Table 4 shows that the cost and effectiveness were ranked respectively as the most andsecond most important factor for the dental technician to choose the disinfectant.

Table 4 Factors that determine the type of disinfectant used in dental laboratories


Continuing Education Regulations for licensed dentists in Jordan, clearly states that every registered dentist should attend aworkshop on infection control once every five years. Dentists who fail to comply with this requirement may be subject to disciplinary action by JDA including non-renewal of their registration.

It is recommended that dentists attach labels to impressions sent to dental labs indicating the disinfection status of the impressions. Since repetitive disinfection of impressions poses risk of changes in dimensional stability and surface detail reproduction, communication between dentists and dental technicians in this regards is essential.2

This study shows that aconsiderable number of dental technicians always disinfect the alginate impressions (29.4%) and silicone (31%) upon receipt regardless of whether they have been disinfected by the dentists. This approach follows the recommendations by Lepe and co-workers12 who investigated the practices of workers in commercial dental laboratories in the UK. It is surprising that while some dental technicians reported washing the received impressions, others did not with some even thinking that washing the impression -with or without soap- is an acceptable disinfection practice. It is also clear that there was awide variation in the chemical disinfectant solutions used by the dental technicians in this study. For example, some of the chemicals used were recommended for dental uses but others were not. This indicates confusion among dental technicians regarding disinfection and suggests that education in this area is required. Selection of the correct type of disinfectant for impressions is also very important as inappropriately selected disinfectants can induce changes in both the accuracy and details of impression13

The findings of this study highlight an uncertainty among dental technicians concerning the responsible party for impression disinfection, and in relation to whether disinfection has taken place. Poor communication between dentists and technicians has been noted by other investigators previously.6,7 In the UK, asurvey reported that the majority (94.9%) of dentists always disinfected the impressions, 3.8% sometimes, and 1.3% never disinfected impressions.11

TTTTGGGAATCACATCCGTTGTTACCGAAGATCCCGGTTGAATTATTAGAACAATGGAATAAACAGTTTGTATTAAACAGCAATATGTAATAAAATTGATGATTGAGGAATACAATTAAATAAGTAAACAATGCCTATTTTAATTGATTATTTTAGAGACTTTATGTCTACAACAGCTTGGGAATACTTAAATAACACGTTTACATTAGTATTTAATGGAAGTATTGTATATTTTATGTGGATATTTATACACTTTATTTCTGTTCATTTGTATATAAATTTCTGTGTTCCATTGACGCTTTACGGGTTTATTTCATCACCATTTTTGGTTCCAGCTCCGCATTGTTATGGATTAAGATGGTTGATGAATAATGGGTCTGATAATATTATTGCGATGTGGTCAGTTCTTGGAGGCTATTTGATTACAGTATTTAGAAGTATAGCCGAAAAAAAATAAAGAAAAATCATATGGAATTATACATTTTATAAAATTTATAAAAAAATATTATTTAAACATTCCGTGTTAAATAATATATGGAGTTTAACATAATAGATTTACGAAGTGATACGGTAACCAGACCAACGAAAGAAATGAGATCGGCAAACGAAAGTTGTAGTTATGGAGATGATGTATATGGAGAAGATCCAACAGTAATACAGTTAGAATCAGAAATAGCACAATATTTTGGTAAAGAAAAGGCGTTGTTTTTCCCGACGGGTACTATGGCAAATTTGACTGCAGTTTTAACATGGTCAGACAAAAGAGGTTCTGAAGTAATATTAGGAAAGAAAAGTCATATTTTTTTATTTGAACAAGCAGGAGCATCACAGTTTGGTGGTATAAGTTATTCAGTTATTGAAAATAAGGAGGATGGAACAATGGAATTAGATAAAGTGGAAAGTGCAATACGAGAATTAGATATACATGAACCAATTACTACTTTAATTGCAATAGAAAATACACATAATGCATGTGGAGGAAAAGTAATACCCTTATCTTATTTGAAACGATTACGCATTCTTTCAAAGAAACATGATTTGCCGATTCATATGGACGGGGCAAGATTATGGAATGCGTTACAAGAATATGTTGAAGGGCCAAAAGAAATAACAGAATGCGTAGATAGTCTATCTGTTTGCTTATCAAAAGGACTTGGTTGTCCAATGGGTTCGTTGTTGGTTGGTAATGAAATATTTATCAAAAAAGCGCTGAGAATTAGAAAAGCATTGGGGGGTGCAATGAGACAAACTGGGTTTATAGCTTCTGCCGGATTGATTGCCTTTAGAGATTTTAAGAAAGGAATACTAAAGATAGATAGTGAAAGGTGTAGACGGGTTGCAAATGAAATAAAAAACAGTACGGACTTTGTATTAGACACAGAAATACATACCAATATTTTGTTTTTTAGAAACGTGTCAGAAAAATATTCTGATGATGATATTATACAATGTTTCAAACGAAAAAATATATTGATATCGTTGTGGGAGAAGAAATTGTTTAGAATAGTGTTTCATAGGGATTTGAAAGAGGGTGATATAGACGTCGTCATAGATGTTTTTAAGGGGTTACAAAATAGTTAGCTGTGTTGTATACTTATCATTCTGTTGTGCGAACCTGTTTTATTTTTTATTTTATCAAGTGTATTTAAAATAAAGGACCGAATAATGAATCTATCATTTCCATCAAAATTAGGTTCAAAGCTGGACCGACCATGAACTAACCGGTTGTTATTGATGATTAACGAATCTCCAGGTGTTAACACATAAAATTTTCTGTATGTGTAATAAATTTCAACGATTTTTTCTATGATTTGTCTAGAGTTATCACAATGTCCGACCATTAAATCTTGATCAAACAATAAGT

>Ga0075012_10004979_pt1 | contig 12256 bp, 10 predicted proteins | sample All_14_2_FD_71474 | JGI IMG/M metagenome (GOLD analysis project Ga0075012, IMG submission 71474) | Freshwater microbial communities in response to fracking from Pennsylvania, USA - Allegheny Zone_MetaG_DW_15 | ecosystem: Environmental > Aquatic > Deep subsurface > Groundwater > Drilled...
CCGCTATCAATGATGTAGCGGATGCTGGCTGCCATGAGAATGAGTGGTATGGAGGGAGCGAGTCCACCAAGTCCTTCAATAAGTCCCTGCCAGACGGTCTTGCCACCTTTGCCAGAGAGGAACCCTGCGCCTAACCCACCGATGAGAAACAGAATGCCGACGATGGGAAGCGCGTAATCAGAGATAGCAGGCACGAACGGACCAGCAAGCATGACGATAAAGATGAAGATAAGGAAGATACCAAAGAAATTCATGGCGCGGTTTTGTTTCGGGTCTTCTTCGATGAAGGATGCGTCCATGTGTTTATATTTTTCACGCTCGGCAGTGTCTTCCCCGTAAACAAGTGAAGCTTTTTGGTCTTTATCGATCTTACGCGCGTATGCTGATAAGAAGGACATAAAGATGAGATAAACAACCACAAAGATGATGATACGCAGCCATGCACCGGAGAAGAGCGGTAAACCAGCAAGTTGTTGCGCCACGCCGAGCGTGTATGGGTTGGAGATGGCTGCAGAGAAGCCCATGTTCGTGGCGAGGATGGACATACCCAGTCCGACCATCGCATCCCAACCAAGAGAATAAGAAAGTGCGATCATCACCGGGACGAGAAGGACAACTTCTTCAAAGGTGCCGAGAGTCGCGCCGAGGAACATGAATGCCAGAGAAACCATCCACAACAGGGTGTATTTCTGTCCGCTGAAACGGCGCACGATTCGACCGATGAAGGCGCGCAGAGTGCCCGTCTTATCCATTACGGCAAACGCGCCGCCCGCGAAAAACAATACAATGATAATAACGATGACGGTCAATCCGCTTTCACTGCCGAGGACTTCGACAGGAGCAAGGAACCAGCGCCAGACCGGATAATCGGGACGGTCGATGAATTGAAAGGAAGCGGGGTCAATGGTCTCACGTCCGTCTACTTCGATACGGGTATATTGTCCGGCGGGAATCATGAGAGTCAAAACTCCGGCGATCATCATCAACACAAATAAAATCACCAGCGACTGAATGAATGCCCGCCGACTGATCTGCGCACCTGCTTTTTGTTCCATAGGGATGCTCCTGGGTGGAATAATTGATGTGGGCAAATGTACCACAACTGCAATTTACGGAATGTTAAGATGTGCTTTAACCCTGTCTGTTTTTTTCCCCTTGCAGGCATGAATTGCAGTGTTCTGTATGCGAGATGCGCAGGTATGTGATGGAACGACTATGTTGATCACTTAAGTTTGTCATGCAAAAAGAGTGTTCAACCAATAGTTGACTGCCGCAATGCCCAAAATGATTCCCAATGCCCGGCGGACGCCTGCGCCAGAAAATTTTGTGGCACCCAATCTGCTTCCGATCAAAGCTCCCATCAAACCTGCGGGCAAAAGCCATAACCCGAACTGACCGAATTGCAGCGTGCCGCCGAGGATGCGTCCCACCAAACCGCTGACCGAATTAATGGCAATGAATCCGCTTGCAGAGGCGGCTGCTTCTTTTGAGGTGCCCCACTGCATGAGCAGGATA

An obvious additional approach to protect the dental technician from infection is the use of protective equipment such as wearing gloves. There was poor compliance with this requirement, with 31 respondents (37.8%) stating that they had never used gloves. This finding, however, demonstrates aprogress in this area when compared to the findings of aprevious survey of dental technicians in Jordan,10 where only 12% of respondents reported wearing gloves when receiving dental impressions from various dental clinics. That study highlighted the absence of firm national rules by the Jordanian Association of Dental Owners regarding the management of impressions in dental laboratories and dental clinics.10 In contrast, astudy conducted in Saudi Arabia revealed that 60.87% of dental technicians knew that the impressions received from dental clinics were disinfected, and 56.25% of the dentists informed their laboratory technicians about the disinfection status. Therefore, dentists from the former study, followed the principles of impressions disinfection, and had abetter compliance with safety procedures than reported by Jordanian technicians. Moreover, most dental technicians (64.29%) stated that there is an agreed disinfection protocol between the laboratories and the dental clinics in Saudi Arabia.

Afurther area for improvement suggested by this study is in the selection and application of disinfectant. Some dental technicians did not recognize that washing/rinsing impression with water is not asterilization procedure. Although many dental lab directors mentioned commercial names of disinfectants bought out off the shelf for surface disinfection, these disinfectants were not suitable for use with impression materials, and in all cases, they could influence the accuracy of impressions. This study finding that asignificant percentage of directors and dental technicians have not been reportedly vaccinated, suggests that vaccination against HB virus should also be reinforced.


This study shows that practices and awareness of dental technicians regarding cross-infection control are less than ideal, and this might increase the risk of transmission of diseases. The findings of this study show that there is lack of communication between dentists and dental technicians, and that there is aneed for increasing awareness and establishing educational programs for both groups to decrease the risk of transmission of diseases in dental laboratories.


The authors would like to thank Prof. Graham Chadwick, Professor of Operative Dentistry and Dental Materials Science at Dundee School for his effort on this paper and Dr. Mutamed Ayyash for his assistance in statistical analysis.


The authors report no conflicts of interest in this work.